Many state medical boards are implementing telemedicine-related standards for practitioners within that state. The idea is that practitioners delivering care through telemedicine need to be held to the same standards as when they are delivering in-person care. Given the recent releases of telehealth standards by the Federation of State Medical Boards (FSMB) and the American Medical Association (AMA), it’s expected that many more states will begin implementing legislation regulating telemedicine standards of care. The FSMB has issued a document outlining state-by-state regulatory and administrative requirements for the practice of telemedicine.
Cross-state licensing specifically refers to allowing practitioners to provide telemedicine care to a patient in a neighboring state in which he or she is not licensed. This reciprocity would allow physicians to practice across state lines without obtaining a full license in each state where patients are located. Besides reciprocity, several other models for cross state licensing exist. Licensure by endorsement is a common practice where state boards grant licenses to health professionals licensed in other states with equivalent standards. These licenses may require additional qualifications or documentation before the endorsement is granted. Mutual recognition is a system by which the licensing authorities enter into an agreement to legally accept the policies and processes of a licensee’s home state. Generally organized as a multi-state pact, these state boards work together to enforce a “harmonization of standards” for professional conduct deemed essential for healthcare delivery.
Many states have enacted online prescribing regulations, specifically ones that involve scheduled drugs or those used for chronic pain management. Some states also mandate an in-person physical exam in order to legally prescribe medications to a patient over telemedicine. It’s important to be familiar with your state’s regulations on prescribing medications over telehealth. We’ve provided a link to the Federation of State Medical Boards “Internet Prescribing Language: State-by-State Overview.”
States vary on the what it legally means to establish a patient-physician relationship. While some require an in-person physical exam to establish this relationship, others allow for the relationship to be established through certain forms of telemedicine, like real-time videoconferencing.
Check your state’s health professional board regulations to see what kind of informed consent you need in order to provide telehealth care to patients. In some states, a written informed consent is required, while others don’t require it at all.
Currently, 30 states have mandated private payer reimbursement for delivering care over telemedicine, and many more have similar pending legislation. Visit our private payer reimbursement page to learn more about state mandates. Many in the industry would argue that these state reimbursement mandates are crucial to moving telemedicine forward.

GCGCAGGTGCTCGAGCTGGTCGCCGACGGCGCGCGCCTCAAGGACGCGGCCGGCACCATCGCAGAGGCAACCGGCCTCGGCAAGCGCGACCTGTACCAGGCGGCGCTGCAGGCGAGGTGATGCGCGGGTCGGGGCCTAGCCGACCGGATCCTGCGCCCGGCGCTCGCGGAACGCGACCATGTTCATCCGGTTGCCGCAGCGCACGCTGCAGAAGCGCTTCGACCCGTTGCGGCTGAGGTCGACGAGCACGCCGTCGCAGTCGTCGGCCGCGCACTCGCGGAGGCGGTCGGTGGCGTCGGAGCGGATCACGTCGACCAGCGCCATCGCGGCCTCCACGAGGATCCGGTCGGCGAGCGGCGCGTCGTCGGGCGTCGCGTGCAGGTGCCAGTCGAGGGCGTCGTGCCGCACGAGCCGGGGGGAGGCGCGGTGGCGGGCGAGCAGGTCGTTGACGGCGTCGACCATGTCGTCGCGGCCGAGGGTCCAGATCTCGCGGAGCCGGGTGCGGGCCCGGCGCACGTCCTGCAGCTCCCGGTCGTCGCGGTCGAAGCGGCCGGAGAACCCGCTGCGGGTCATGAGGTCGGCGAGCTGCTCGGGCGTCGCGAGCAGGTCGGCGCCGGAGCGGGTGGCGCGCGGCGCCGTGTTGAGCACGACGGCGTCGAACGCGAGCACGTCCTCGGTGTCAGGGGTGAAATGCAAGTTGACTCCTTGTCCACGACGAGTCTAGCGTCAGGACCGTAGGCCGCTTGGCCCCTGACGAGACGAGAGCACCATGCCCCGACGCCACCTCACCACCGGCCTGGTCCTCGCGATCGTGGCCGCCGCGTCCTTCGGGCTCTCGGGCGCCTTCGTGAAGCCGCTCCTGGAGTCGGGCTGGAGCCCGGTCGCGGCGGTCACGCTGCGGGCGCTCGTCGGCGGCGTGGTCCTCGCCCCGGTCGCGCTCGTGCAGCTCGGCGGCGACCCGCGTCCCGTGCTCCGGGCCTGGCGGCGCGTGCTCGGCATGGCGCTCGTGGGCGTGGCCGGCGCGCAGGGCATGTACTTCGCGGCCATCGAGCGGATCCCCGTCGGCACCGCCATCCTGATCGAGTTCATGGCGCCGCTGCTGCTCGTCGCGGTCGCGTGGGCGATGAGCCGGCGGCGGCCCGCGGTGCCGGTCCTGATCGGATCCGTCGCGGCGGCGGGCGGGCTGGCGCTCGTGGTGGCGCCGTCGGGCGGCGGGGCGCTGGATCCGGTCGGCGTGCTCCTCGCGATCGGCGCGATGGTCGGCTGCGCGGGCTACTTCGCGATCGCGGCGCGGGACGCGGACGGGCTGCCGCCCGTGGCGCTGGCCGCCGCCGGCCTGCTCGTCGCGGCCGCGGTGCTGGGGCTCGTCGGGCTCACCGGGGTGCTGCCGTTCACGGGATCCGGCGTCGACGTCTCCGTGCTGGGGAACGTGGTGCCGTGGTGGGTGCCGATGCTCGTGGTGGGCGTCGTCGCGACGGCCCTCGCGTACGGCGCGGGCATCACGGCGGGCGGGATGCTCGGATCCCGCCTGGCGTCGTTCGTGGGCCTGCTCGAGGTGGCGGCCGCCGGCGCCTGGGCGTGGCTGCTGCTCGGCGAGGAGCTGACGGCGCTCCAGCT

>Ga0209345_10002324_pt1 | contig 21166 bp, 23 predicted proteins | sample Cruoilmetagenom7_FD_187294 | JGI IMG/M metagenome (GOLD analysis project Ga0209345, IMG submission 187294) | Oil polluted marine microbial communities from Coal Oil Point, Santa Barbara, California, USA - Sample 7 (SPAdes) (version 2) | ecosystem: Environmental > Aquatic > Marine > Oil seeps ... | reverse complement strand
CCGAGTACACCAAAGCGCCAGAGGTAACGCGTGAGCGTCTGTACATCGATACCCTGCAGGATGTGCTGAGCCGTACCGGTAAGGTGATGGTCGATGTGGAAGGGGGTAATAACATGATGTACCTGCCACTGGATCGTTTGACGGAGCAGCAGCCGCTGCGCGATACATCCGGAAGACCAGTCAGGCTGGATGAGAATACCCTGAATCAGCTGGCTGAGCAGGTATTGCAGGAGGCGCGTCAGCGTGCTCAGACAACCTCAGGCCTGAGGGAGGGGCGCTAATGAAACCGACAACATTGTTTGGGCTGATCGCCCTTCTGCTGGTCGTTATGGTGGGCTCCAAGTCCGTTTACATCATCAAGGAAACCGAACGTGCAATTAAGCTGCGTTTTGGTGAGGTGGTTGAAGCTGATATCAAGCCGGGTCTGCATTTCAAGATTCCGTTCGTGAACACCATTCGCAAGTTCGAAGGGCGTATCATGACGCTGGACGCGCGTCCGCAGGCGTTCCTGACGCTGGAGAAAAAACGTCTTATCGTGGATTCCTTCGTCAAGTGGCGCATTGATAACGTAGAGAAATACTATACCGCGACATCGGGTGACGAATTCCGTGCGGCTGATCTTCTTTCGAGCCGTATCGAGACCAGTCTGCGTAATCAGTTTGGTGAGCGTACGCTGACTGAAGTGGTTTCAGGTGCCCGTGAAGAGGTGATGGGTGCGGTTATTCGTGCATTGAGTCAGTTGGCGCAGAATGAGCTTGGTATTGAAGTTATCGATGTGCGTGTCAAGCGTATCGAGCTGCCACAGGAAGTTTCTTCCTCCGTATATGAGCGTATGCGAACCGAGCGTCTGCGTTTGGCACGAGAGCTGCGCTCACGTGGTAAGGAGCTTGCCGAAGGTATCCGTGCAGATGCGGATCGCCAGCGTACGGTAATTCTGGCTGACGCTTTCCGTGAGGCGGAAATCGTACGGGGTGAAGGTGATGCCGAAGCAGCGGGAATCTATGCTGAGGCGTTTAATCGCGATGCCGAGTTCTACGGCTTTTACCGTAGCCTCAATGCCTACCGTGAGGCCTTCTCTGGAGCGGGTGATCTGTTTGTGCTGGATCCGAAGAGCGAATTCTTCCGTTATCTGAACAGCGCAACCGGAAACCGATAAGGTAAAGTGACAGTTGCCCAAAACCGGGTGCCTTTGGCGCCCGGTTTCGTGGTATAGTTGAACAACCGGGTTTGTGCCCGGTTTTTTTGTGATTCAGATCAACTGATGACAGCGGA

Ultimately under the umbrella of the Centers for Medicare & Medicaid Services (CMS), Medicaid is often held to the same standards as Medicare in regards to the regulation of telemedicine. However, Medicaid rules are determined on a per-state basis and can be less restrictive when it comes to telehealth reimbursement. You can learn more on our dedicated Medicaid reimbursement page.
Here’s an overview of where the nation stands as of 2016:
Healthcare organizations use a pre-determined process for the credentialing and privileging of every provider who practices medicine within that organization. The Centers for Medicare and Medicaid Services (CMS) released a final rule in 2011 that allows hospitals and critical access hospitals (CAHs) to utilize new processes for the credentialing and privileging of telehealth providers. Most states and hospitals have now adopted AMA guidelines, which recommend the elimination of dual privileging for both distant and originating site institutions; Privileging need only come from originating site hospitals, which reduces administrative encumbrance and allows more freedom for providers to access their patients. Hospitals are now exchanging simplified agreements which help ensure the appropriate rendering of telehealth services.
Malpractice liability in telehealth has become an increasing concern to professionals in the healthcare industry. While there are no publicly available studies on telehealth and the frequency of malpractice, medical malpractice carriers will undoubtedly need to make this a priority in years to come. Just last year, the American Telemedicine Association (ATA) partnered with HUB Healthcare Solutions, an insurance broker and healthcare service consulting firm, which focuses on specific risks faced by individuals, institutions and corporations in telemedicine.